The Present State of Decay
First the good news. Tooth decay has decreased since 1960. At present, fifty percent of under twenty-one year olds are cavity/filling free. The decay process itself seems to be progressing more slowly than it did fifty years ago. While we’re not certain about what is responsible for this improvement we do have a number of likely candidates:
• Fluoride. The use of fluoride is a contentious issue with some people advocating its use and others opposing it as a poison. Fluoride and its cavity-preventing effect was noticed by an American (Dr. Fredrick McKay in 1908 ) who found mottling of the teeth (a discoloration that results from over-fluoridation) in his town folk but a much reduced incidence of dental decay. Both effects were found to be a result of naturally occurring fluoride in their water supply.
Fluoride has two different types of effects. Fluoride, if present, is deposited into the growing tooth structure in kids. This fluoride produces a much stronger enamel. Fluoride comes from fluoridated water, from supplemental drops or from naturally occurring fluoride all at a very low level (approximately 1 part per million). Not all cities or towns have fluoridated water. Most of the West Coast of the United States and Canada do not.
Topical effects of fluoride benefit both adults and children. This fluoride deposits onto the surface of teeth making them more resistant to decay. This fluoride comes from toothpaste, rinses or applications at your dentist. This fluoride is at a much higher concentration (1000 to 15,000 parts per million) which is why we recommend that you apply a pea-sized amount of toothpaste for young children knowing that they will swallow some.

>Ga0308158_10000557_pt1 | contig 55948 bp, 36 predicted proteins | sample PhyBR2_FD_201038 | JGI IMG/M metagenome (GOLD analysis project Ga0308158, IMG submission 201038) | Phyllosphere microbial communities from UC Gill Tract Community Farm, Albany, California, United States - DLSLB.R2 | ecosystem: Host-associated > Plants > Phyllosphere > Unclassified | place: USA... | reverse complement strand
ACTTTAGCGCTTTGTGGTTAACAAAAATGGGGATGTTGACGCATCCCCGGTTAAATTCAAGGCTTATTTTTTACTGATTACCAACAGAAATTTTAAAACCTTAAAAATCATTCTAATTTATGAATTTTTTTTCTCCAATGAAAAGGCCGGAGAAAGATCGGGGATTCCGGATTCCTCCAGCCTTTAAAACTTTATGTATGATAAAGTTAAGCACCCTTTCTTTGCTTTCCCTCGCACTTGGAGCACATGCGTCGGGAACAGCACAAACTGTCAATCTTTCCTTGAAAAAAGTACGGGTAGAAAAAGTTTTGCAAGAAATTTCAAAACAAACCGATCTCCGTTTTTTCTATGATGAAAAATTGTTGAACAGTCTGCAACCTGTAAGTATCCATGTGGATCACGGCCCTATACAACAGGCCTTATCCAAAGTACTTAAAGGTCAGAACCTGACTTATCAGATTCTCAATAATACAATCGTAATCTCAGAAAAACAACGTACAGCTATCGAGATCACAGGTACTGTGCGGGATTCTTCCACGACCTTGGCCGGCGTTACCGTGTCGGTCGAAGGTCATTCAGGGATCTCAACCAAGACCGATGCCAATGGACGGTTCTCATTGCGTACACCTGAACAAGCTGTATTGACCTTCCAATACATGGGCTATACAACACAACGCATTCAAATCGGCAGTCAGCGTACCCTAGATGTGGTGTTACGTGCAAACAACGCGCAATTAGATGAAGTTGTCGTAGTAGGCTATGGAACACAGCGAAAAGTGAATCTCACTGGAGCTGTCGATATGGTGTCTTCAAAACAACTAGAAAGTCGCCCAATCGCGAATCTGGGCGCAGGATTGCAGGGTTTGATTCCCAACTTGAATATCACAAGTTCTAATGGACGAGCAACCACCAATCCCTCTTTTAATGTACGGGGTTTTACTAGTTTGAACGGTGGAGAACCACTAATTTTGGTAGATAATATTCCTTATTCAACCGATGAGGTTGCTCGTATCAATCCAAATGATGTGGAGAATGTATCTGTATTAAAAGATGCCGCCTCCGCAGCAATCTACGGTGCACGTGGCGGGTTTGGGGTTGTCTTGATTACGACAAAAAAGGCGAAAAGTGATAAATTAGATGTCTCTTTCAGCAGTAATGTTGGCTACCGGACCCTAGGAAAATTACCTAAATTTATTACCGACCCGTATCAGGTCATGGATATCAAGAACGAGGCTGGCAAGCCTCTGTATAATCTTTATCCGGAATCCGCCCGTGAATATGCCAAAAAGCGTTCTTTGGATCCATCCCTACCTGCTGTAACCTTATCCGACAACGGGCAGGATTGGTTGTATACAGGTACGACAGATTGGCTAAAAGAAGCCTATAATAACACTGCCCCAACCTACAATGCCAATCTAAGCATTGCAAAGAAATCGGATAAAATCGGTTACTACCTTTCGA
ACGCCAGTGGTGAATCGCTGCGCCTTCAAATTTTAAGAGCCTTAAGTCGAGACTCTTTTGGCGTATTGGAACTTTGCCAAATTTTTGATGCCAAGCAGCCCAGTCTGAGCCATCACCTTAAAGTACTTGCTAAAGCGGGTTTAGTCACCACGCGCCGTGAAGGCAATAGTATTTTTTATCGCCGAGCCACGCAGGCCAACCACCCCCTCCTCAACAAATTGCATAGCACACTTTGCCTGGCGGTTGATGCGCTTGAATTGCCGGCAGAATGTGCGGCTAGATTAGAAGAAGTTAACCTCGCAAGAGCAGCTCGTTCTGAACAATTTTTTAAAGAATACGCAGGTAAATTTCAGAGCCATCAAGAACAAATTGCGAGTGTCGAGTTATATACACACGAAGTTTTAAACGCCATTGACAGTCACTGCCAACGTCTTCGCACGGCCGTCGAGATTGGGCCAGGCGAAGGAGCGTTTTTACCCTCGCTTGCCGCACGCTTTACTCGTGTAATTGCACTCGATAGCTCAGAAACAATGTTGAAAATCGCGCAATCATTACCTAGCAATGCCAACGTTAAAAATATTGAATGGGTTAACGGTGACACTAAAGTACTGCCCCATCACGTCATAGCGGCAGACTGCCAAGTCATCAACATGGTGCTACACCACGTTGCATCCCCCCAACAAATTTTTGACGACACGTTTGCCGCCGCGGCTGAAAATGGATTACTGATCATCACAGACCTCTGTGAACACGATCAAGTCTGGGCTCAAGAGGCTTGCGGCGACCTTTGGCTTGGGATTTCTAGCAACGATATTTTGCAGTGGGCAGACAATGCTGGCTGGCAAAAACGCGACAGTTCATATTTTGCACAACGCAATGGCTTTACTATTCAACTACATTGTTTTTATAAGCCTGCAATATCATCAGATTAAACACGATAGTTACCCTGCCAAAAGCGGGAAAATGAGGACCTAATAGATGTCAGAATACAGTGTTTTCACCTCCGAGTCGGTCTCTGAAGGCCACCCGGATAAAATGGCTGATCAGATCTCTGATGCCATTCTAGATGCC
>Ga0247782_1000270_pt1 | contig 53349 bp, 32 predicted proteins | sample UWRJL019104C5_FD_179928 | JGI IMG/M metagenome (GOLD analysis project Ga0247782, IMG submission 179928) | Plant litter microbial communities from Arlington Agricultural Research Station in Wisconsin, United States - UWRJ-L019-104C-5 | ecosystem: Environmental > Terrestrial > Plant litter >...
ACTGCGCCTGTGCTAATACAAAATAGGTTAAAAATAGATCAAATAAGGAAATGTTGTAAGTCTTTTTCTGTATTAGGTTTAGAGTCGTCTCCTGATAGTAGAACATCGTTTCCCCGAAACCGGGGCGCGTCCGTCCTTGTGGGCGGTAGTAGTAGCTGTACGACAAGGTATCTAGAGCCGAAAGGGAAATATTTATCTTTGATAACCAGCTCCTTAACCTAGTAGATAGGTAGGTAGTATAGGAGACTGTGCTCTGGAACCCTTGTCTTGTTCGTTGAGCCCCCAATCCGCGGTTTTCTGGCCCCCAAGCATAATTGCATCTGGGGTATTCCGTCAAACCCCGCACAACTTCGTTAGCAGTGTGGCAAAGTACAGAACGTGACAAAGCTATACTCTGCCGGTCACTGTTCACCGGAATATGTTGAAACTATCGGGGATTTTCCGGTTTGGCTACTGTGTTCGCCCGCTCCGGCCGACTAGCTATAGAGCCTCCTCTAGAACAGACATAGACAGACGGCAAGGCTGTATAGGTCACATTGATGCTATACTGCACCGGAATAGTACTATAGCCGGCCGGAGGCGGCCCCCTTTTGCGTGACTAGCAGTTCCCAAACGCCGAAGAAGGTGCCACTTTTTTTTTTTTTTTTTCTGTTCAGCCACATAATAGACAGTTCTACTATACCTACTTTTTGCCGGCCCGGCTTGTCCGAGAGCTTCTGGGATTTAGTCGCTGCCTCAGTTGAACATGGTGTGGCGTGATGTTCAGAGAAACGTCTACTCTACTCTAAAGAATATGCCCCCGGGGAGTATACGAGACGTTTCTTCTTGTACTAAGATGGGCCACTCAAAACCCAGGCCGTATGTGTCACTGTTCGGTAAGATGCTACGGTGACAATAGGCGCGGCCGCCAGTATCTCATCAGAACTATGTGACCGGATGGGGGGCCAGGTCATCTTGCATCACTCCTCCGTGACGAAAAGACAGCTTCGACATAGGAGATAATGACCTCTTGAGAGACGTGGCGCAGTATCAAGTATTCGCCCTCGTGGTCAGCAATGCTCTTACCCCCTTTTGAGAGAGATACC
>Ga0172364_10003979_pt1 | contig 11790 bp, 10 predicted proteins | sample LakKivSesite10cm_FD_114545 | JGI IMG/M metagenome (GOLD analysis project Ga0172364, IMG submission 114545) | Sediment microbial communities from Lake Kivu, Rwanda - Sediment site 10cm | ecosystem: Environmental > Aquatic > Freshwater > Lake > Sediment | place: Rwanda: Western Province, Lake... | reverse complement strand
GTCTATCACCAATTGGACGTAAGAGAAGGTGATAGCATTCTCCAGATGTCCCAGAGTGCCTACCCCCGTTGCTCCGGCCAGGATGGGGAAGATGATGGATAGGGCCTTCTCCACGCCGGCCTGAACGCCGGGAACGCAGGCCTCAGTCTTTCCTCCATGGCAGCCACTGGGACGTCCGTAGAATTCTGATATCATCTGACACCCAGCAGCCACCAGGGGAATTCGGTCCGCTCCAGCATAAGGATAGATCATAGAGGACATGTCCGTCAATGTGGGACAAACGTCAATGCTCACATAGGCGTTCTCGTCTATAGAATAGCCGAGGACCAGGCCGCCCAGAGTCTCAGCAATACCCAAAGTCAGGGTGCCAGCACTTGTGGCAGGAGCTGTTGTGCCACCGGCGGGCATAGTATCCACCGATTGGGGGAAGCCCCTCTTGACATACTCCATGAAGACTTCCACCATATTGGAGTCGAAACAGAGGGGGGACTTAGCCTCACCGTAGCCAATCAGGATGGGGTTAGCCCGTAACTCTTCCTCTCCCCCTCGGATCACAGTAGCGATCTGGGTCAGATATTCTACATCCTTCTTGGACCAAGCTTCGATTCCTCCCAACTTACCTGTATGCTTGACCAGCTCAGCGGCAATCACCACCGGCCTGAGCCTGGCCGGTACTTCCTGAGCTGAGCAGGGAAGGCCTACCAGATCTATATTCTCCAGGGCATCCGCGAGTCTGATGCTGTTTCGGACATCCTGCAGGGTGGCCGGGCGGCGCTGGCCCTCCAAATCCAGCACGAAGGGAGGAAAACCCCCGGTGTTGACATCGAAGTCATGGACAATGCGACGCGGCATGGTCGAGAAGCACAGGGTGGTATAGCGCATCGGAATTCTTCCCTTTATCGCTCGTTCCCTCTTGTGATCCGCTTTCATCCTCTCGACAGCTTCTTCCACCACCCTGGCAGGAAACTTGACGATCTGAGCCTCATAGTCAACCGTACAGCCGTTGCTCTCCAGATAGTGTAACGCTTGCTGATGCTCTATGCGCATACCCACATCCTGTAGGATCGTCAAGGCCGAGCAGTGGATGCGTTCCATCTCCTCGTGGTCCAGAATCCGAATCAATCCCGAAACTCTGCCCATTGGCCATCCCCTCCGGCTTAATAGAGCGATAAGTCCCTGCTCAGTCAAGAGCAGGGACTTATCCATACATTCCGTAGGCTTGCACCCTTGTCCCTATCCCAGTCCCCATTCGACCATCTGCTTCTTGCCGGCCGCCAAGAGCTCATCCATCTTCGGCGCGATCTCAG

• Dietary changes. Processed foods can be more cavity promoting so a change to more natural foods may be responsible in some part. A decrease in the frequency of eating carbohydrates appears to reduce decay.
• Improved oral hygiene. Brushing (now with electric brushes) and flossing are more common than in the past.
• Increased use of antibiotics. Since decay is a bacterial infection antibiotics may help to reduce it.
• The main bacteria responsible for decay (s. mutans) seems to have become less aggressive.
Now for the "not so good” news.
Tooth decay remains the most common bacterial infection of humans. In the non-industrialized world, decay is on the increase and they have fewer dentists than we do. Even in the modern Canadian dental practice we see decay daily. Pit and fissure cavities (on the biting surface of the teeth) are becoming more common than on the sides of the teeth. This is why your dentist recommends pit and fissure sealants for children and some adult teeth. In the 21 to 45 age group decay increases then levels off with increasing age. Above sixty years of age root cavities become much more common. This can be caused by periodontal disease exposing more of the root surface of the teeth and from decreased saliva flow. A large number of prescription drugs reduce saliva flow and reduce the beneficial washing effect saliva has in the mouth.
In the average Canadian dental practice roughly a third of our patients have 70% of the tooth decay which we treat. There are a number of possible reasons for this imbalance. In a subsequent article I will outline these reasons and some strategies to reduce this decay.
Larry Hill DMD